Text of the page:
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Review
Bcl-2 Inhibition to Overcome Resistance to Chemo- and Immunotherapy
Int. J. Mol. Sci. 2018, 19(12), 3950; https://0-doi-org.brum.beds.ac.uk/10.3390/ijms19123950 - 08 Dec 2018
Cited by 36 | Viewed by 2293
Abstract
Abstract: According to the World Health Organization (WHO), cancer is a leading cause of death worldwide. The identification of novel targets for cancer treatment is an area of intense work that has led Bcl-2 over-expression to be proposed as one of the [...] Read more.
Abstract: According to the World Health Organization (WHO), cancer is a leading cause of death worldwide. The identification of novel targets for cancer treatment is an area of intense work that has led Bcl-2 over-expression to be proposed as one of the hallmarks of cancer and Bcl-2 inhibition as a promising strategy for cancer treatment. In this review, we describe the different pathways related to programmed cell death, the role of Bcl-2 family members in apoptosis resistance to anti-cancer treatments, and the potential utility of Bcl-2 inhibitors to overcome resistance to chemo- and immunotherapy. Full article
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Review
Caspase-8: A Novel Target to Overcome Resistance to Chemotherapy in Glioblastoma
Int. J. Mol. Sci. 2018, 19(12), 3798; https://0-doi-org.brum.beds.ac.uk/10.3390/ijms19123798 - 29 Nov 2018
Cited by 11 | Viewed by 1751
Abstract
Caspase-8 was originally identified as a central player of programmed cell death triggered by death receptor stimulation. In that context, its activity is tightly regulated through several mechanisms, with the best established being the expression of FLICE-like inhibitory protein (FLIP) family proteins and [...] Read more.
Caspase-8 was originally identified as a central player of programmed cell death triggered by death receptor stimulation. In that context, its activity is tightly regulated through several mechanisms, with the best established being the expression of FLICE-like inhibitory protein (FLIP) family proteins and the Src-dependent phosphorylation of Caspase-8 on Tyr380. Loss of apoptotic signaling is a hallmark of cancer and indeed Caspase-8 expression is often lost in tumors. This event may account not only for cancer progression but also for cancer resistance to radiotherapy and chemotherapy. Intriguingly, other tumors, such as glioblastoma, preferentially retain Caspase-8 expression, and high levels of Caspase-8 expression may correlate with a worse prognosis, suggesting that in this context this protease loses its apoptotic activity and gains additional functions. Using different cellular systems, it has been clearly shown that in cancer Caspase-8 can exhibit non-canonical functions, including promotion of cell adhesion, migration, and DNA repair. Intriguingly, in glioblastoma models, Caspase-8 can promote NF-κB-dependent expression of several cytokines, angiogenesis, and in vitro and in vivo tumorigenesis. Overall, these observations suggest that some cancer cells may hijack Caspase-8 function which in turn promote cancer progression and resistance to therapy. Here we aim to highlight the multiple functions of Caspase-8 and to discuss whether the molecular mechanisms that modulate the balance between those functions may be targeted to dismantle the aberrant activity of Caspase-8 and to restore its canonical apoptotic functionality. Full article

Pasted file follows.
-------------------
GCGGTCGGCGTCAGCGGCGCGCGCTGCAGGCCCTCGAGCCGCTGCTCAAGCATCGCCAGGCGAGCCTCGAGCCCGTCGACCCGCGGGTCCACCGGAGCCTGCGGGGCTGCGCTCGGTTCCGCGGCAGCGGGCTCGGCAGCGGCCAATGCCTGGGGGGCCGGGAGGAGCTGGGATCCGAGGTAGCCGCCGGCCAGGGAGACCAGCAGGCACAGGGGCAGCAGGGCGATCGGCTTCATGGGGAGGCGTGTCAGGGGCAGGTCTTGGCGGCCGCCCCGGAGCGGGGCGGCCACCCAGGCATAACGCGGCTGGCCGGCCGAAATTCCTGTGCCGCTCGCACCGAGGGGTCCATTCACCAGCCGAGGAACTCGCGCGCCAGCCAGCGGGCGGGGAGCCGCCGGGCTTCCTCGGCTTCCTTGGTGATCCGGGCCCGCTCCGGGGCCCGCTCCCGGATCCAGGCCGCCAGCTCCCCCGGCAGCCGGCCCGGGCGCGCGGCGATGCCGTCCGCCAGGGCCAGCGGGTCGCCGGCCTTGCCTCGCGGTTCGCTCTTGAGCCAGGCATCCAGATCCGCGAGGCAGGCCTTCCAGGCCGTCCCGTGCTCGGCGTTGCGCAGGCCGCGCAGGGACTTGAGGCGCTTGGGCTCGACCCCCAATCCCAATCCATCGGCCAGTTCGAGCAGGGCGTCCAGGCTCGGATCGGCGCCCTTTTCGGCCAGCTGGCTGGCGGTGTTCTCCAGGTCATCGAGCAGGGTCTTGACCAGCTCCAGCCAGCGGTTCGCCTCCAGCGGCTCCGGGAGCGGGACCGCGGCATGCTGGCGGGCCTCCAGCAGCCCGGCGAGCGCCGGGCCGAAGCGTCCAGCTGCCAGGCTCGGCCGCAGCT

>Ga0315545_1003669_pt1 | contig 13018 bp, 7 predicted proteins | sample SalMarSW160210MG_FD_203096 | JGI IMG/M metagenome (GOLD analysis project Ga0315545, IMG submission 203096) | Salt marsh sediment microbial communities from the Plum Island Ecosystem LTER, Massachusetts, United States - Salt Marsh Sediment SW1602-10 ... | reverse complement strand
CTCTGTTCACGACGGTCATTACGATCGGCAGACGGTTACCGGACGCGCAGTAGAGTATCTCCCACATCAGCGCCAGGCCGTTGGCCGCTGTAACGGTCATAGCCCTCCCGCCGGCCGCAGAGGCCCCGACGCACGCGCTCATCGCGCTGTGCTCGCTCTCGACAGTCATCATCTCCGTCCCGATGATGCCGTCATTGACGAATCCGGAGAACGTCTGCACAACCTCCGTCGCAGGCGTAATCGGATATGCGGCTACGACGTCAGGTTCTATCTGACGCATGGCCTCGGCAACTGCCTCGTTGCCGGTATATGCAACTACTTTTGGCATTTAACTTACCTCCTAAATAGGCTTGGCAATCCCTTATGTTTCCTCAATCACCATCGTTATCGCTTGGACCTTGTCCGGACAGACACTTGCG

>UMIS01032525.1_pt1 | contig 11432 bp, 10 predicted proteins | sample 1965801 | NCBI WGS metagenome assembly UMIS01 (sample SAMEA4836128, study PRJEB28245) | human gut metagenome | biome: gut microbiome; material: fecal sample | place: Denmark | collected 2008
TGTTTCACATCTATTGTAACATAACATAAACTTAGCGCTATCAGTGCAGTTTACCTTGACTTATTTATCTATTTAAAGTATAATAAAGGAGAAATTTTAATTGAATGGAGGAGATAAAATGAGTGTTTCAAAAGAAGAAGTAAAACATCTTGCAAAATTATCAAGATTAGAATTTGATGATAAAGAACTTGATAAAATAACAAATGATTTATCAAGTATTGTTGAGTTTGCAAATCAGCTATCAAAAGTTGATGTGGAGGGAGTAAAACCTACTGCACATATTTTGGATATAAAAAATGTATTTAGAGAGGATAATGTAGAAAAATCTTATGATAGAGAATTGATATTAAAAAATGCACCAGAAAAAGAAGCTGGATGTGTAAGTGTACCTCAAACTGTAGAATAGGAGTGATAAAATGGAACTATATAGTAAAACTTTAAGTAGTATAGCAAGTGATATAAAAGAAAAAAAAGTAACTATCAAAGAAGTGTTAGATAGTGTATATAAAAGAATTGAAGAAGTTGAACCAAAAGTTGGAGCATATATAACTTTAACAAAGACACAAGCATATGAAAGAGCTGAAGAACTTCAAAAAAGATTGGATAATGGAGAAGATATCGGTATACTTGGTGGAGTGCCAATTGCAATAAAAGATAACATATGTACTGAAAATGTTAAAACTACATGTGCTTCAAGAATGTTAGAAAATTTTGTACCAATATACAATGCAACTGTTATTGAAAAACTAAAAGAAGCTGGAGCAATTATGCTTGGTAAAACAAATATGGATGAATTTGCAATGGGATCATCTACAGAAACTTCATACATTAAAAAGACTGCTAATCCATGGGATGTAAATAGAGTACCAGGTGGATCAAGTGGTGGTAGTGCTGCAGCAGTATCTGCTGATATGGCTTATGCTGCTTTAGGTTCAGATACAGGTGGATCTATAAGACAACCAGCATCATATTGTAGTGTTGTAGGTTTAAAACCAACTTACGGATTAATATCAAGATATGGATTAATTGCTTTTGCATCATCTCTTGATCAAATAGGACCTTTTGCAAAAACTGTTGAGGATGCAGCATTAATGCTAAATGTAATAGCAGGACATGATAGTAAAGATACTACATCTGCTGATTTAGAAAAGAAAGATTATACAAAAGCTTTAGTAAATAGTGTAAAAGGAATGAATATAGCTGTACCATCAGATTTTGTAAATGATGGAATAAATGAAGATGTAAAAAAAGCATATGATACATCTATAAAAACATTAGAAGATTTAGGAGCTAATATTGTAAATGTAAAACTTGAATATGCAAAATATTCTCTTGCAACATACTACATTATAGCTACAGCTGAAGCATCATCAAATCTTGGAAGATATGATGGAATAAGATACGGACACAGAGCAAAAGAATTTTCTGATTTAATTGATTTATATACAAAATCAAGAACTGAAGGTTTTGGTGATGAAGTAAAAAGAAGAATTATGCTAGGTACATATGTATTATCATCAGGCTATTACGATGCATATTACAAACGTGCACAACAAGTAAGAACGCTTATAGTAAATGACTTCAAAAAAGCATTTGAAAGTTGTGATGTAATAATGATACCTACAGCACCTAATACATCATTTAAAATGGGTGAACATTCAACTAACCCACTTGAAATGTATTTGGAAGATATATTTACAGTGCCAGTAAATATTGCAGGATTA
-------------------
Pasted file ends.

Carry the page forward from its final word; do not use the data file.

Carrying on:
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Review
Glutathione Transferases: Potential Targets to Overcome Chemoresistance in Solid Tumors
Int. J. Mol. Sci. 2018, 19(12), 3785; https://0-doi-org.brum.beds.ac.uk/10.3390/ijms19123785 - 28 Nov 2018
Cited by 31 | Viewed by 1698
Abstract
Multifunctional enzymes glutathione transferases (GSTs) are involved in the development of chemoresistance, thus representing a promising target for a novel approach in cancer treatment. This superfamily of polymorphic enzymes exhibits extraordinary substrate promiscuity responsible for detoxification of numerous conventional chemotherapeutics, at the same [...] Read more.
Multifunctional enzymes glutathione transferases (GSTs) are involved in the development of chemoresistance, thus representing a promising target for a novel approach in cancer treatment. This superfamily of polymorphic enzymes exhibits extraordinary substrate promiscuity responsible for detoxification of numerous conventional chemotherapeutics, at the same time regulating signaling pathways involved in cell proliferation and apoptosis. In addition to upregulated GST expression, different cancer cell types have a unique GST signature, enabling targeted selectivity for isoenzyme specific inhibitors and pro-drugs. As a result of extensive research, certain GST inhibitors are already tested in clinical trials. Catalytic properties of GST isoenzymes are also exploited in bio-activation of specific pro-drugs, enabling their targeted accumulation in cancer cells with upregulated expression of the appropriate GST isoenzyme. Moreover, the latest approach to increase specificity in treatment of solid tumors is development of GST pro-drugs that are derivatives of conventional anti-cancer drugs. A future perspective is based on the design of new drugs, which would selectively target GST overexpressing cancers more prone to developing chemoresistance, while decreasing side effects in off-target cells. Full article
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Review